Socrates and Philosophy in the Dialogues of Plato (Google eBook)

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Cambridge University Press, Mar 10, 2011 - Philosophy
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In Plato's Apology, Socrates says he spent his life examining and questioning people on how best to live, while avowing that he himself knows nothing important. Elsewhere, however, for example in Plato's Republic, Plato's Socrates presents radical and grandiose theses. In this book Sandra Peterson offers a hypothesis which explains the puzzle of Socrates' two contrasting manners. She argues that the apparently confident doctrinal Socrates is in fact conducting the first step of an examination: by eliciting his interlocutors' reactions, his apparently doctrinal lectures reveal what his interlocutors believe is the best way to live. She tests her hypothesis by close reading of passages in the Theaetetus, Republic and Phaedo. Her provocative conclusion, that there is a single Socrates whose conception and practice of philosophy remain the same throughout the dialogues, will be of interest to a wide range of readers in ancient philosophy and classics.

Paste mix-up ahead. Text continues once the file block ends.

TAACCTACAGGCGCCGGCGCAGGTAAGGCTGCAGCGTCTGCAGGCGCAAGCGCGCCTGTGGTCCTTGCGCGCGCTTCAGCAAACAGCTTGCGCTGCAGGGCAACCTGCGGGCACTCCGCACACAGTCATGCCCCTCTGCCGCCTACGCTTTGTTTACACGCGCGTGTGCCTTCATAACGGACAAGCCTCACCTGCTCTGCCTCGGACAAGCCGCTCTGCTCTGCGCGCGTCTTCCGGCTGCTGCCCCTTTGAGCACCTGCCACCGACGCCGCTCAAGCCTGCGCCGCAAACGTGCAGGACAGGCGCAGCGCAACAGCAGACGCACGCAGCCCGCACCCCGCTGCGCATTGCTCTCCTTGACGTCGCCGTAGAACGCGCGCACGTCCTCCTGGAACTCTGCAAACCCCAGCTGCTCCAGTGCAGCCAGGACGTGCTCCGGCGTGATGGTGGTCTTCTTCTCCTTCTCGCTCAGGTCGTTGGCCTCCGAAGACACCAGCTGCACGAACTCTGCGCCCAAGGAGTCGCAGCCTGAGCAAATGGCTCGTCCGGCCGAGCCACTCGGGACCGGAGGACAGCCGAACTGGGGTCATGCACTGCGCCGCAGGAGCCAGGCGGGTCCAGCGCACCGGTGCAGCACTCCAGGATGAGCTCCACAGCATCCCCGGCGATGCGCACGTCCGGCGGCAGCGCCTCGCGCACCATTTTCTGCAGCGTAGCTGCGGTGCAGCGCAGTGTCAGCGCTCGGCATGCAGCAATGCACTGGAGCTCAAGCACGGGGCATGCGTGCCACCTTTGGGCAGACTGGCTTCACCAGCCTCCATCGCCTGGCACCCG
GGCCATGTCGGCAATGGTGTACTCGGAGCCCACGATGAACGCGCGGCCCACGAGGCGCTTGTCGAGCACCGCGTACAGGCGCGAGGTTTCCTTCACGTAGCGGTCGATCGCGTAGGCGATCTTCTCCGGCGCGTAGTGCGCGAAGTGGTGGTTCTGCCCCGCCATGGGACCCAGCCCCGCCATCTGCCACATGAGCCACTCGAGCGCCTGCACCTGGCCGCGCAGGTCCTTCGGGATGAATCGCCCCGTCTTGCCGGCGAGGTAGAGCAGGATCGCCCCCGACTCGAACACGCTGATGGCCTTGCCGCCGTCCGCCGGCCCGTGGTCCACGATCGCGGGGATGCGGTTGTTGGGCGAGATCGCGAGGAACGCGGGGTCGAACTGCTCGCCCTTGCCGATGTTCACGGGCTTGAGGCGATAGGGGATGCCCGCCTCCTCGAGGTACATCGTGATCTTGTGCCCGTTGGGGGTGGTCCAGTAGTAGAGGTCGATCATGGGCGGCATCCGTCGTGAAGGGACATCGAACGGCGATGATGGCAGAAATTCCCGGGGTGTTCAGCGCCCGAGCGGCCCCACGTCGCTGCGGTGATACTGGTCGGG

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Contents

chapter 1 Opposed hypotheses about Platos dialogues
1
chapter 2 Socrates in the Apology
17
extraction by declaration
59
speech and counterspeech
90
philosophers forms Glaucon and Adeimantus
120
another persuasion assignment
166
chapter 7 Others conceptions of philosophy in the Euthydemus Lovers1 and Sophist
196
chapter 8 Socrates and Plato in Platos dialogues
216
chapter 9 Socrates and philosophy
236
Bibliography
262
Index of passages cited
277
General index
286
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About the author (2011)

Sandra Peterson is Professor of Philosophy at the University of Minnesota, Twin Cities.

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